DIYer Jigsaw - incapable of a straight line!

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Cambridgeshire
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United Kingdom
I've tried an Argos old cheappo electric, and two different Einhell battery powered jigsaws and I just cannot cut a straight line!

I've been using it to cut oak floor pieces, the electric one is the 'straightest' but still very wonky, the battery powered ones veer off to one side. What am I doing wrong - other than clearly doing it wrong!

I've tried a slight amount of pressure to cut, but it always goes wonky.
 
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just a diyer - how thick is this OAK
what blades are you using
are you using a guide - like a roofing square

does the blade sit in a guide - roller

I would suggest maybe not using a jig saw

i used a sliding mitre saw when laying flooring recently and the jig saw with a special laminate blade to cut odd shapes out
 
For nice, clean, straight cuts, forget about the jigsaw; beg, borrow, or hire a sliding mitre saw, or even a mini circular saw.
They will do a far better job on material such as engineered wood flooring.
 
general comments
even expensive trade jigsaws can cut off line
never use a strait edge with a jigsaw to cut along
look at the blade and follow the line ignore what the body is doing as many saws crab
if you start to go off line gradually get back on line if you try too quickly it can get far worse
as said above sharp correct blade makes all the difference and change the blade every say 10m as it important expensive work but keep the blades for less important timber where sharpness cleanness and accuracy wont hurt so much
but as said by others dead strait equals a saw and fence
 
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If you screw a bit of ply or acrylic to the base plate, with a narrow slot as wide as the blade, this can stop the blade wobbling excessively and keep it straight. The thinner and softer the material being cut the better.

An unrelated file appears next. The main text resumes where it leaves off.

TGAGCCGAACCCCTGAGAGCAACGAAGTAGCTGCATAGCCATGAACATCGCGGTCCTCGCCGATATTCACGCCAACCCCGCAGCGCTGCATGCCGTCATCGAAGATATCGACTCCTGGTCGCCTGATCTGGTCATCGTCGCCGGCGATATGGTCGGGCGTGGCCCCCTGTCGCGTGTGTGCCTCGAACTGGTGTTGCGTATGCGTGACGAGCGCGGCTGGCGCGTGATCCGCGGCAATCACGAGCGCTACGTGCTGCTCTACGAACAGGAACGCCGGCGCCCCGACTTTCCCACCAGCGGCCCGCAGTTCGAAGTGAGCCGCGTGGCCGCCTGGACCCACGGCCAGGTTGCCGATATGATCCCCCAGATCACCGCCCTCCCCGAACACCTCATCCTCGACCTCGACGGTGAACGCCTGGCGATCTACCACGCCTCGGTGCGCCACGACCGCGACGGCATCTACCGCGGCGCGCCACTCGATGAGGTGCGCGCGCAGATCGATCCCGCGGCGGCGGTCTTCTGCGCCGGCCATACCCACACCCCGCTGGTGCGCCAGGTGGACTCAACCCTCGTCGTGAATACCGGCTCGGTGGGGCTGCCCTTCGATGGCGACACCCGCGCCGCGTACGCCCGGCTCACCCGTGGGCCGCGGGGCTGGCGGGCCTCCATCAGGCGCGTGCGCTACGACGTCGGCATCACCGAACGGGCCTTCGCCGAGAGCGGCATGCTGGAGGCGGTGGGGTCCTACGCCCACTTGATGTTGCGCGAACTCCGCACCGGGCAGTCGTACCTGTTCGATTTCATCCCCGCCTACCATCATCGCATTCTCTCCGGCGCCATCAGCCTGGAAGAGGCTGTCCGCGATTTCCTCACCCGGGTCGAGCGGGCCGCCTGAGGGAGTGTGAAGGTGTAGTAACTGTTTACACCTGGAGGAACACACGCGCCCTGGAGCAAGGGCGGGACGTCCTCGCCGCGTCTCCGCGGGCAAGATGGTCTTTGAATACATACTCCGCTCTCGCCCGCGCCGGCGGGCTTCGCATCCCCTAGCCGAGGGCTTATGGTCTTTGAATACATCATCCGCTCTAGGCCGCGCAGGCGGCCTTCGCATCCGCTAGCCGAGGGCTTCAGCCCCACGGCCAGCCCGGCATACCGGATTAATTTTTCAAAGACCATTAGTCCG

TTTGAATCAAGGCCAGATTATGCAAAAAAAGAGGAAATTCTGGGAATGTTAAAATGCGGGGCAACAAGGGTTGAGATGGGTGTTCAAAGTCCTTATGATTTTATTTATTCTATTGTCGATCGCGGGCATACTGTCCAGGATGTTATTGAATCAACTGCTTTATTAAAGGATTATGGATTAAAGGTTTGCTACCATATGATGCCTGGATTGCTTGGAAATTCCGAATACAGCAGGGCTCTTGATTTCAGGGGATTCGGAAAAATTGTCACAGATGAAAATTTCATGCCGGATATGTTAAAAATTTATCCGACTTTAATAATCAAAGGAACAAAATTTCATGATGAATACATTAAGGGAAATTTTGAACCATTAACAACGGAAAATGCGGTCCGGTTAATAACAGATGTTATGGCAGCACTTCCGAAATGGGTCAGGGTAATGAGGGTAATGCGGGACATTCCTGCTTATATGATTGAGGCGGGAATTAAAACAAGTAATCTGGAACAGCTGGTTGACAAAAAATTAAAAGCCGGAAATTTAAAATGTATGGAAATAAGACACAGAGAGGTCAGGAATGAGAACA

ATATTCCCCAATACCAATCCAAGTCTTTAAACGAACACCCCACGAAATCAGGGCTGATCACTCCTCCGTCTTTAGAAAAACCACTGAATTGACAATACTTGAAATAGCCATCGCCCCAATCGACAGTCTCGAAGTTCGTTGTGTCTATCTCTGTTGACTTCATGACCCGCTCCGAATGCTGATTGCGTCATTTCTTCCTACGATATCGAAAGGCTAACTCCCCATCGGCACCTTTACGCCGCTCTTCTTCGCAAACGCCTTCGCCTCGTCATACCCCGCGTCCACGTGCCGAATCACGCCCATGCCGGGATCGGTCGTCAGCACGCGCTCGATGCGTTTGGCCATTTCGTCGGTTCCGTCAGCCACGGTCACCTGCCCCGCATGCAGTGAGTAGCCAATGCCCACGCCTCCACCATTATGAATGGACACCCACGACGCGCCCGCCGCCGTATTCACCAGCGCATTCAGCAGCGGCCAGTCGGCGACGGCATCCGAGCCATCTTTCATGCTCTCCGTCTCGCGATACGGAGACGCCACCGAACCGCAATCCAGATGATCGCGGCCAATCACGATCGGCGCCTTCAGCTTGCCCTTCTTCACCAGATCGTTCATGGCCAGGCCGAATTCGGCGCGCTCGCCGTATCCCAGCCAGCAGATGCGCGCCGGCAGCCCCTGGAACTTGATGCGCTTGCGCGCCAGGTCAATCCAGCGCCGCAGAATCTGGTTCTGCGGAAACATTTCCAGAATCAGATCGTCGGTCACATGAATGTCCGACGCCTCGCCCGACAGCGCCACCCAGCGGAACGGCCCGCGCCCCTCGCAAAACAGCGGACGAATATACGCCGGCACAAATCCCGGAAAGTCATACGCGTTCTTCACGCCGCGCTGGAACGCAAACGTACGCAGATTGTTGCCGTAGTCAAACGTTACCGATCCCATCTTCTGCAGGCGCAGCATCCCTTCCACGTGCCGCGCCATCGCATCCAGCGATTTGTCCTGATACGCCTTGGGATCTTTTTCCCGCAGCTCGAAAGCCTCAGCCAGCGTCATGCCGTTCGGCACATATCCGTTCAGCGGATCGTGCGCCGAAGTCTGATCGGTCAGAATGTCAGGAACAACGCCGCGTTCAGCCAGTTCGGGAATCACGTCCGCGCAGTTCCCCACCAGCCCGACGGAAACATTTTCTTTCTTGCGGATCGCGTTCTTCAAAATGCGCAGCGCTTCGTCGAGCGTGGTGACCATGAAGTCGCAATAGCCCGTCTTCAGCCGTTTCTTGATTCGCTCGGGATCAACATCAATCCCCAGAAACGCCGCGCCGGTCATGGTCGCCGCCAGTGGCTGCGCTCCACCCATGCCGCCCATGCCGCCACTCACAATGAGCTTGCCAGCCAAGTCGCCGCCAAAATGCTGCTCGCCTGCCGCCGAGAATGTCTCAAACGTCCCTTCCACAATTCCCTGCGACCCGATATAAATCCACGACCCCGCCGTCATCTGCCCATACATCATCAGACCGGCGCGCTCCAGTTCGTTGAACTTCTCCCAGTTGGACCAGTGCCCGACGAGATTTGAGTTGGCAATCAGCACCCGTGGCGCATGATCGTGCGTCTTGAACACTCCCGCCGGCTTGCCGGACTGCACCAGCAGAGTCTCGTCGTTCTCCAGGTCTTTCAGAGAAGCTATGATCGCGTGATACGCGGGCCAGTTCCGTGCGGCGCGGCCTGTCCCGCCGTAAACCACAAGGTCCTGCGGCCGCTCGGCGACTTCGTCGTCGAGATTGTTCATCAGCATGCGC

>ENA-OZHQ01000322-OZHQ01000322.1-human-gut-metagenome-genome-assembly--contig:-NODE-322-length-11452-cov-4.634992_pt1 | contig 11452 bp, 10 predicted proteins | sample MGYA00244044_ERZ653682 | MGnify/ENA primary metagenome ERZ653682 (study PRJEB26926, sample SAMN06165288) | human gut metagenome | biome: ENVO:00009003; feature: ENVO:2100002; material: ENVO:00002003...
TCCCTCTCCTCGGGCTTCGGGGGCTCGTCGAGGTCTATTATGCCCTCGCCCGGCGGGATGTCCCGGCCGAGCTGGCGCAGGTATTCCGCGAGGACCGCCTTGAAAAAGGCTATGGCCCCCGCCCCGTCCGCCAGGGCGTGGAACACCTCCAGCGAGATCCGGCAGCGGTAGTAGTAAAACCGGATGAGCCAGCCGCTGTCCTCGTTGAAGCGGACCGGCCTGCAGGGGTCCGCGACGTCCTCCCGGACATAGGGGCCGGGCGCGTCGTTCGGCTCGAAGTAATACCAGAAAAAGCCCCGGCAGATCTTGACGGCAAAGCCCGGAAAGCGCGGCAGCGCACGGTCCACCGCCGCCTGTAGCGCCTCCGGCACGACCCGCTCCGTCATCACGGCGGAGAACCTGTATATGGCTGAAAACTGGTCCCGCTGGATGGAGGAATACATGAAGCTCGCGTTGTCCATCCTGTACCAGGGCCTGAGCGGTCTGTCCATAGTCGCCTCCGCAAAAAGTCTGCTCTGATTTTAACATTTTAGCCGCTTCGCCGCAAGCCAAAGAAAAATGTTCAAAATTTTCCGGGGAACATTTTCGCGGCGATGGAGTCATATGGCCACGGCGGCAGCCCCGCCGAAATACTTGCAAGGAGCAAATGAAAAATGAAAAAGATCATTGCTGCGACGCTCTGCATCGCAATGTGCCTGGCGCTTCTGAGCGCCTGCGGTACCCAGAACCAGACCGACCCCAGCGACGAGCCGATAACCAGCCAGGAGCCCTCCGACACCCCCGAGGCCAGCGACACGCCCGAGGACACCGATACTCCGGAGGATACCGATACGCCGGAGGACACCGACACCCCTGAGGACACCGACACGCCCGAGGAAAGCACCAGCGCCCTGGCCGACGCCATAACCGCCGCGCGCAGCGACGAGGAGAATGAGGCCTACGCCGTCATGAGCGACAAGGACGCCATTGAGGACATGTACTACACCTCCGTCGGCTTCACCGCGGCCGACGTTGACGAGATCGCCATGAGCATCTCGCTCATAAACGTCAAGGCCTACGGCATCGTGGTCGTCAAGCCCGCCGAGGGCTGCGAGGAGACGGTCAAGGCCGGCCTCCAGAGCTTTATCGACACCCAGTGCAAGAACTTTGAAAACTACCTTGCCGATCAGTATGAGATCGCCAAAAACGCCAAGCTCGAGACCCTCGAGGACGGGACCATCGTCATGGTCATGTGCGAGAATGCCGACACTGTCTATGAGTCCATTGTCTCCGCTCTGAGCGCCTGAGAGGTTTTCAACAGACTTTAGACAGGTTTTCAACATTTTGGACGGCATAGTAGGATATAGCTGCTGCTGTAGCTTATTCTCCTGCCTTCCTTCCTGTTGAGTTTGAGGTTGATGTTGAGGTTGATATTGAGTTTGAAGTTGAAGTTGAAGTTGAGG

My Festool jigsaw has a plate that runs along their guide rails. I have only used it once. I had to cut 18mm ply flooring and my plunge saw was elsewhere.

I was extremely impressed with the finish. I didn't however use an engineering square to test it. I did have the splinter guard fitted at the time.

A decent jigsaw with a decent blade should not deviate much. I once used mine to replicate a porch support. The timber was 75mm thick. I used the 105mm thicker Festool Carvex blades (which required me to adjust the blade guide "shoes") . The deviation on the underside was less than 0.5mm.

I am pretty sure that @JobAndKnock 's Mafell is even more accurate.

 
I was amazed by how straight was the cut on my makita 18 volt cordless jig saw compared to my old b & d tool. Mafell do the ultimate jigsaw with a unique system to ensure the blade remains straight

Blup
 
I was amazed by how straight was the cut on my makita 18 volt cordless jig saw compared to my old b & d tool. Mafell do the ultimate jigsaw with a unique system to ensure the blade remains straight

Blup
The Mafell is stunning, you can even put the blade in backwards for under cuts. Chuffin expensive though.
 
I found that my Bosch jigsaw was much better than the B&D I had before. The Bosch is now obsolete, looks like the closest current one is the GST 90 BE, but if I was replacing I'd go for a bigger one, maybe look on eBay for a good used one.

Anyway - bendy cut problems basically went away, BUT

Use the right blades.

Use good quality blades.

Use sharp blades when you need best quality cuts.

AND GO SLOWLY.
 
The Mafell is stunning, you can even put the blade in backwards for under cuts. Chuffin expensive though.
There are a couple of good looking used ones on eBay right now. But still expensive, even if bargains.
 
There are a couple of good looking used ones on eBay right now. But still expensive, even if bargains.

Yeah. I cannot justify the price given that my Festool jigsaw is still fine after 12(?) years.
 
My Bosch is about 23 years (easy to know, as it was temporarily rebranded by Bosch as the GST-2000 to celebrate the new millennium), but then it only gets light DIY use.
 
My Bosch is about 23 years (easy to know, as it was temporarily rebranded by Bosch as the GST-2000 to celebrate the new millennium), but then it only gets light DIY use.

Ahhh.. you have the Bosch GST 85?

If so, a builder I worked for, over 20 years ago, he had a GST 85. I think he had had it for quite a few years.
 

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